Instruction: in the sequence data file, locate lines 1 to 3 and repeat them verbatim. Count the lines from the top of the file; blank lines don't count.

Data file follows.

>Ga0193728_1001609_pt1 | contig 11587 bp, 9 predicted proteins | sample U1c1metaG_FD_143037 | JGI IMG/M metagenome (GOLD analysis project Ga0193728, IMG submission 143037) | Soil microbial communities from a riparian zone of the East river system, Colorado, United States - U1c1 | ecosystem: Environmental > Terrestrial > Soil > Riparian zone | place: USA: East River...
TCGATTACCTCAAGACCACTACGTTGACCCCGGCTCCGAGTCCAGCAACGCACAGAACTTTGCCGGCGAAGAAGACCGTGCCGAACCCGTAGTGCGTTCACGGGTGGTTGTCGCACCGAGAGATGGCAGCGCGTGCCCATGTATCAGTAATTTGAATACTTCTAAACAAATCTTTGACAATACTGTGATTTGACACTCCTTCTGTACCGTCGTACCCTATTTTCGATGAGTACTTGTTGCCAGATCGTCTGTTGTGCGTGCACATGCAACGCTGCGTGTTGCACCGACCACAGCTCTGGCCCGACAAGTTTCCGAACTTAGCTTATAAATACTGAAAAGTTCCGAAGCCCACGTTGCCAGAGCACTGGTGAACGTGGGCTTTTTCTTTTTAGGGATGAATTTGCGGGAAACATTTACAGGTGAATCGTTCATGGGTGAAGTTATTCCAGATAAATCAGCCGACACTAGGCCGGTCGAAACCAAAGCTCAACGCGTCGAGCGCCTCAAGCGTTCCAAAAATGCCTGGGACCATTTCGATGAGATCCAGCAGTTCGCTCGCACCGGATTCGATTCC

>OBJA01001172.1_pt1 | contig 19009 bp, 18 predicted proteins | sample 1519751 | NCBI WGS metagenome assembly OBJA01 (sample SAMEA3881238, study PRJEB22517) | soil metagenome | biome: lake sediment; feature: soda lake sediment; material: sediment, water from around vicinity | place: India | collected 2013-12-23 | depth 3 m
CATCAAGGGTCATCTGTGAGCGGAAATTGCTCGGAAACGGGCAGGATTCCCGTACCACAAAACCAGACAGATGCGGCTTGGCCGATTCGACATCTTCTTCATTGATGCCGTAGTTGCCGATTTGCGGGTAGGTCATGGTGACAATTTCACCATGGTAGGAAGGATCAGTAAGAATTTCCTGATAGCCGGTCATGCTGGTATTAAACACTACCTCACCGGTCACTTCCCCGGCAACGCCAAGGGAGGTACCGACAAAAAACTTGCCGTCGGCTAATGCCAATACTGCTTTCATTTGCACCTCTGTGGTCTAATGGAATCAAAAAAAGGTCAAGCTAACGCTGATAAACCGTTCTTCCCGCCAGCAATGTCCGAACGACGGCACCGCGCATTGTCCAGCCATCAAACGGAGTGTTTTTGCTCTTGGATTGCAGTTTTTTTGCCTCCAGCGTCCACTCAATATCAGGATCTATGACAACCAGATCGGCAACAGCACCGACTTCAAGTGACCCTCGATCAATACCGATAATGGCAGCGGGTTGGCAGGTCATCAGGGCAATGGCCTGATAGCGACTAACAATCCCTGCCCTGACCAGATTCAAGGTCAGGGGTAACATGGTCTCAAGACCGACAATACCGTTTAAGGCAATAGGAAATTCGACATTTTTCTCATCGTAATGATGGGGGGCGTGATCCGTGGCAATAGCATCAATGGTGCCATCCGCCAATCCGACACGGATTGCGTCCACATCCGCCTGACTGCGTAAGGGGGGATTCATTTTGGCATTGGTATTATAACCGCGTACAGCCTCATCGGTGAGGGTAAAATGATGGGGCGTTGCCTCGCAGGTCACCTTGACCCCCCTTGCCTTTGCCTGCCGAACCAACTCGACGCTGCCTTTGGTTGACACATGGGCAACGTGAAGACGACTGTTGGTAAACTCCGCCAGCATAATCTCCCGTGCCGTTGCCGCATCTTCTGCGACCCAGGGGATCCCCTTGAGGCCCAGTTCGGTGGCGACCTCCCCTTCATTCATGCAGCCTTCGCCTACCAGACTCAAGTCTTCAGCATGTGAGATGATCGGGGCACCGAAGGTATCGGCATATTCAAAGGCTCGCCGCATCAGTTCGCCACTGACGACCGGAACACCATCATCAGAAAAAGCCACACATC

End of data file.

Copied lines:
>Ga0193728_1001609_pt1 | contig 11587 bp, 9 predicted proteins | sample U1c1metaG_FD_143037 | JGI IMG/M metagenome (GOLD analysis project Ga0193728, IMG submission 143037) | Soil microbial communities from a riparian zone of the East river system, Colorado, United States - U1c1 | ecosystem: Environmental > Terrestrial > Soil > Riparian zone | place: USA: East River...
TCGATTACCTCAAGACCACTACGTTGACCCCGGCTCCGAGTCCAGCAACGCACAGAACTTTGCCGGCGAAGAAGACCGTGCCGAACCCGTAGTGCGTTCACGGGTGGTTGTCGCACCGAGAGATGGCAGCGCGTGCCCATGTATCAGTAATTTGAATACTTCTAAACAAATCTTTGACAATACTGTGATTTGACACTCCTTCTGTACCGTCGTACCCTATTTTCGATGAGTACTTGTTGCCAGATCGTCTGTTGTGCGTGCACATGCAACGCTGCGTGTTGCACCGACCACAGCTCTGGCCCGACAAGTTTCCGAACTTAGCTTATAAATACTGAAAAGTTCCGAAGCCCACGTTGCCAGAGCACTGGTGAACGTGGGCTTTTTCTTTTTAGGGATGAATTTGCGGGAAACATTTACAGGTGAATCGTTCATGGGTGAAGTTATTCCAGATAAATCAGCCGACACTAGGCCGGTCGAAACCAAAGCTCAACGCGTCGAGCGCCTCAAGCGTTCCAAAAATGCCTGGGACCATTTCGATGAGATCCAGCAGTTCGCTCGCACCGGATTCGATTCC

>OBJA01001172.1_pt1 | contig 19009 bp, 18 predicted proteins | sample 1519751 | NCBI WGS metagenome assembly OBJA01 (sample SAMEA3881238, study PRJEB22517) | soil metagenome | biome: lake sediment; feature: soda lake sediment; material: sediment, water from around vicinity | place: India | collected 2013-12-23 | depth 3 m